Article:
Having been provided with royal largess and support by the obliging King Edgar, and supported by the great favour and wishes of the Virgin Withburga herself, Brithnoth sought her assistance through earnest prayers, so that they might fulfil their holy intention and without disorder.

Thus the faithful robber Brithnoth, having besought the presence of the Lord through confession, psalms and fasting, and having foreseen the outcome of events, together with the more skillful of the brethren, came with a military force to the aforesaid Church of Dereham. He came to his own hereditary possession and thus no one questioned the reason for his arrival. Though he had been granted by royal authority to act with power and violence, he preferred to carry out his purpose with respect and prudence, lest insurrection or confusion should break out amongst the townsmen of Dereham.

He invited the citizens to abundant feasts in accordance with the exercise of the rights of the townsmen. He left the hired hall to them and took himself to the church sanctuary for vigil and worship and for the purpose of the theft of sacred things, a faithful theft and advantageous plunder, like unto Jacob supplanting the blessing of his brother Esau.

As night drew on, the townsmen and dignitaries of Dereham (now fully sated and drunk) took to their quarters and beds, whilst the vigilant robber of God and his monks went into hiding, waiting to carry out the holy villainy. Next, Brithnoth went on bended knees, and with profuse warm prayers begged the kind maiden to be friendly to him, justifications now being tiresome.

In due course, after a sermon and a censing, they opened up the tomb with reverence and due trembling, together with wonderment, and discovered the incorrupt and springtime beauty of the whole body, as though resting only in a pleasant slumber. They raised her out with due respect, having removed and replaced the tomb cover with sliding braces and levers, and carried her away with assiduous psalm singing and triumphal rejoicing, just as victors triumph with seized prisoners. The soldiers and attendants ran out to meet and reinforce them with arms and rigor and prepared to resist anyone who might oppose them.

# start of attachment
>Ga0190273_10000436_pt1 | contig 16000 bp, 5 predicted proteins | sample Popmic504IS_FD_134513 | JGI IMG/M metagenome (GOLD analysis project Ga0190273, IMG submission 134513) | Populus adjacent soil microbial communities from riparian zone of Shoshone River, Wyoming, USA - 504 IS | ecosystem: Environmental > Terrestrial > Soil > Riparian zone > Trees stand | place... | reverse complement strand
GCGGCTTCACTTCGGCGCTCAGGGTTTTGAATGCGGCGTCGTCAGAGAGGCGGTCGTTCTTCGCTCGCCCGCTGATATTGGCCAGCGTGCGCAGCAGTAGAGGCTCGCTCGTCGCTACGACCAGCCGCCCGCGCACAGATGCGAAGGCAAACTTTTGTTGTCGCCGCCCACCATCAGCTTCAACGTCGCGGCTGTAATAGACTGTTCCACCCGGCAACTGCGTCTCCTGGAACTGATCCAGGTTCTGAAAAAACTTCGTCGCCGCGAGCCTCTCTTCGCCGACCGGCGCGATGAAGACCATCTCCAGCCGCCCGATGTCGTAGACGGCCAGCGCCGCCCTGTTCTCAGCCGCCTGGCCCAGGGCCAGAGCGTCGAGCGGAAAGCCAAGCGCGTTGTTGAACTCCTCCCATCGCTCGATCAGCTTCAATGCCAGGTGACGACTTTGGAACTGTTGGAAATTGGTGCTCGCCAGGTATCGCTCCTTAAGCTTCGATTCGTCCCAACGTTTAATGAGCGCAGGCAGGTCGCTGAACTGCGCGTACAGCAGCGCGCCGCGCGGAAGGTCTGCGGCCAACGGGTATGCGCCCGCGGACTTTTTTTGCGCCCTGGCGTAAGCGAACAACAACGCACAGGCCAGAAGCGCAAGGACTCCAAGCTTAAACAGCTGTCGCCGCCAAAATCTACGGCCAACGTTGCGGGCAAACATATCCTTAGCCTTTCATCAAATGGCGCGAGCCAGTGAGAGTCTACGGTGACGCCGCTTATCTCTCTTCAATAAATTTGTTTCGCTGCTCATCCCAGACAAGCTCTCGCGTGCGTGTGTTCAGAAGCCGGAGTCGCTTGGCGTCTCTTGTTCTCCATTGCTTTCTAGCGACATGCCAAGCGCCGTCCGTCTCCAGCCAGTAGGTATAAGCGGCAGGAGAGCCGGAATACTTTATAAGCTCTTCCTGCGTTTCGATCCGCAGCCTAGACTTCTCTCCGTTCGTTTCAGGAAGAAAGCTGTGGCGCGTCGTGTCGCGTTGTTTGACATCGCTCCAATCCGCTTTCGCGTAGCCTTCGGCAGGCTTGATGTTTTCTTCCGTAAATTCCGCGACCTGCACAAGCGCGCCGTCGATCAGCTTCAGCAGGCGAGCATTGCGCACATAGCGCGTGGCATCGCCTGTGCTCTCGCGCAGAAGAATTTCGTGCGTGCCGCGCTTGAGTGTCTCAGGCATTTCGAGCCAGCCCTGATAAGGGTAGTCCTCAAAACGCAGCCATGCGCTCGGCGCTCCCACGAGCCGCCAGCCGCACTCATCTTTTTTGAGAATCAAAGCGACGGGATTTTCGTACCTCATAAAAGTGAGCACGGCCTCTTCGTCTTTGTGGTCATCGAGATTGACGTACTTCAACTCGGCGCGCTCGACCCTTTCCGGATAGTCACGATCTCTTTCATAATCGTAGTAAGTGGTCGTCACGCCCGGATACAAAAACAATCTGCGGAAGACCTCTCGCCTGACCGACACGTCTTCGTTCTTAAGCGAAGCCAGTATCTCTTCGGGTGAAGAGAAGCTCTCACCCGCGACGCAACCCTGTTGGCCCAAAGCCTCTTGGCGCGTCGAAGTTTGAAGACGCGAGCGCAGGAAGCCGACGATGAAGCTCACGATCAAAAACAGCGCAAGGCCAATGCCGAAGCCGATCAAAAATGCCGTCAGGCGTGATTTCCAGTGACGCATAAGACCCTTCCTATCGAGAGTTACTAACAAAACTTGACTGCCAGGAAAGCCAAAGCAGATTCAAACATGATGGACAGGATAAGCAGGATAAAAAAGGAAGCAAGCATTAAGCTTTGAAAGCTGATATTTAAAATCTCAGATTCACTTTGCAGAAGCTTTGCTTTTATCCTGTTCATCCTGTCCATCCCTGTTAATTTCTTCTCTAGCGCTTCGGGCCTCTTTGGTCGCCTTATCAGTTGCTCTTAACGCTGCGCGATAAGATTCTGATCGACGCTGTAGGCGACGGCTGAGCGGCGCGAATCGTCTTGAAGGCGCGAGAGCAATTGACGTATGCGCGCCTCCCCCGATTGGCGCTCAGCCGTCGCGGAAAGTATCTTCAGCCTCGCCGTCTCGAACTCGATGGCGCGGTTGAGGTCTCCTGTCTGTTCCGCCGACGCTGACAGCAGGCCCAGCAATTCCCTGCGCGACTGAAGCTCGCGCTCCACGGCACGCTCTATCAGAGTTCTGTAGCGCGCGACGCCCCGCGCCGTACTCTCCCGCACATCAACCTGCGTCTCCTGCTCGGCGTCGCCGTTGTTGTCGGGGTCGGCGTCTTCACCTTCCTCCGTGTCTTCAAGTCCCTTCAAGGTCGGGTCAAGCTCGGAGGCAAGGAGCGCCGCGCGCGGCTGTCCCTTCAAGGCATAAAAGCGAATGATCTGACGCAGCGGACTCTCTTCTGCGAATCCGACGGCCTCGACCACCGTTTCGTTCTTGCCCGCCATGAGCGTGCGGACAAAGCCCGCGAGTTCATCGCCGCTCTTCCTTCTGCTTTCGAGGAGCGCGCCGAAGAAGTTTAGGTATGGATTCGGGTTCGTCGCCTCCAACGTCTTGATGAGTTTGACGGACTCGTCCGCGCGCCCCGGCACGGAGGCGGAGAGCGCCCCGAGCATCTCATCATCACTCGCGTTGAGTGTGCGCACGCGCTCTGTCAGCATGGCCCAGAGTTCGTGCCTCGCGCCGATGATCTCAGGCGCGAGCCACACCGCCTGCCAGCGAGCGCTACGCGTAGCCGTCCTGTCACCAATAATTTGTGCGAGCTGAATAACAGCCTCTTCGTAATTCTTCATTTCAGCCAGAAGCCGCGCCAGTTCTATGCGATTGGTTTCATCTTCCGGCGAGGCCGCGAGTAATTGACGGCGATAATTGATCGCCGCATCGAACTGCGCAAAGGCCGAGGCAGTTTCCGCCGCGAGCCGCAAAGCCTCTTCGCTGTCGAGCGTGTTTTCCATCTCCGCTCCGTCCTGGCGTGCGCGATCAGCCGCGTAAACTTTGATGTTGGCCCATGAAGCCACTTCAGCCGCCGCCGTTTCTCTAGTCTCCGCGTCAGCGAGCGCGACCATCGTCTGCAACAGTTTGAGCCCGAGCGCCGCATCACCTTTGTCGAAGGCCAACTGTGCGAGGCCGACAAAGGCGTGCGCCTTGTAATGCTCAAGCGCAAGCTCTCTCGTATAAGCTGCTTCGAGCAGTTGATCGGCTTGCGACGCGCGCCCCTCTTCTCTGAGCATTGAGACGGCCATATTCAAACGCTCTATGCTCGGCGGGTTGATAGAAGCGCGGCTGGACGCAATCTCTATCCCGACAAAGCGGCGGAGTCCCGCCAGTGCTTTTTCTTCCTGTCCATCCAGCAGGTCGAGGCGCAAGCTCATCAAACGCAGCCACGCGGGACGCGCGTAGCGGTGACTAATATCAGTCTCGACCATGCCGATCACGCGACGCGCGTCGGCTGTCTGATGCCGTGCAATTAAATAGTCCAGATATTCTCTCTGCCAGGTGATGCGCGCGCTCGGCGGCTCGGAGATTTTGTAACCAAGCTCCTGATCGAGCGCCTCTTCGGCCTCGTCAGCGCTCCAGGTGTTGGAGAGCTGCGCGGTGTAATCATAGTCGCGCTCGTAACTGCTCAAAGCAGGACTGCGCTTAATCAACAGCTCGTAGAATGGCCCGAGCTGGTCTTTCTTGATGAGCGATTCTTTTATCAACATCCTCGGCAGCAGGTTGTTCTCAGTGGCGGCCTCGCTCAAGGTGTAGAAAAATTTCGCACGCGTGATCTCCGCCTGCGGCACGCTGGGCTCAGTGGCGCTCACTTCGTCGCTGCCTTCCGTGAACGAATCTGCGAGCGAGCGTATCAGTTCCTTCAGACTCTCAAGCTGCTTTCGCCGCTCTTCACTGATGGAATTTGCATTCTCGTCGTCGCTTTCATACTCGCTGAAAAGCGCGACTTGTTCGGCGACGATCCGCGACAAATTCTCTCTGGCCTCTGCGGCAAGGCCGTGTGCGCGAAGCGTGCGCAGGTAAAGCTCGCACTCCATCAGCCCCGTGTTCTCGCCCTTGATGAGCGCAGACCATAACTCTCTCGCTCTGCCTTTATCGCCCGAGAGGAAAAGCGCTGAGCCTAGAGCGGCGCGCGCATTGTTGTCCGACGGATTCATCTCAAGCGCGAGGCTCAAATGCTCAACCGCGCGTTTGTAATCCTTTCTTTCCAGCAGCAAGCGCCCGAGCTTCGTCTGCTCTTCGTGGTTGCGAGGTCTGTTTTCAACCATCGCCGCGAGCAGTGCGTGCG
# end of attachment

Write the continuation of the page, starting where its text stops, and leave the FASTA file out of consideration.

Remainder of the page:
Thus they progressed twenty miles, reaching the river at Brandon [Creek], and boarded ship with the precious litter, and with oars and tackle they eagerly watched over her. In truth, an astonishing and unsurpassed sign was given. Whilst on their journey, a most brilliant and large reddish star shone forth above the shining body of Withburga, with bright beams of light pouring forth. It shone perpetually whilst their companion was making her journey.

The parishioners of Dereham, following the burden of their deep sleep, slowly organised an inspection of the quarters of the Abbot in the Church. They discovered the unbolted doors and a total silence with no one present, and realised that the tomb had been emptied of their blessed mother Withburga, abducted by way of the trap of hospitality.

Horrible shoutings and lamentations were made.

Translation: Marilyn Back and Fr. Elias Trefor-Jones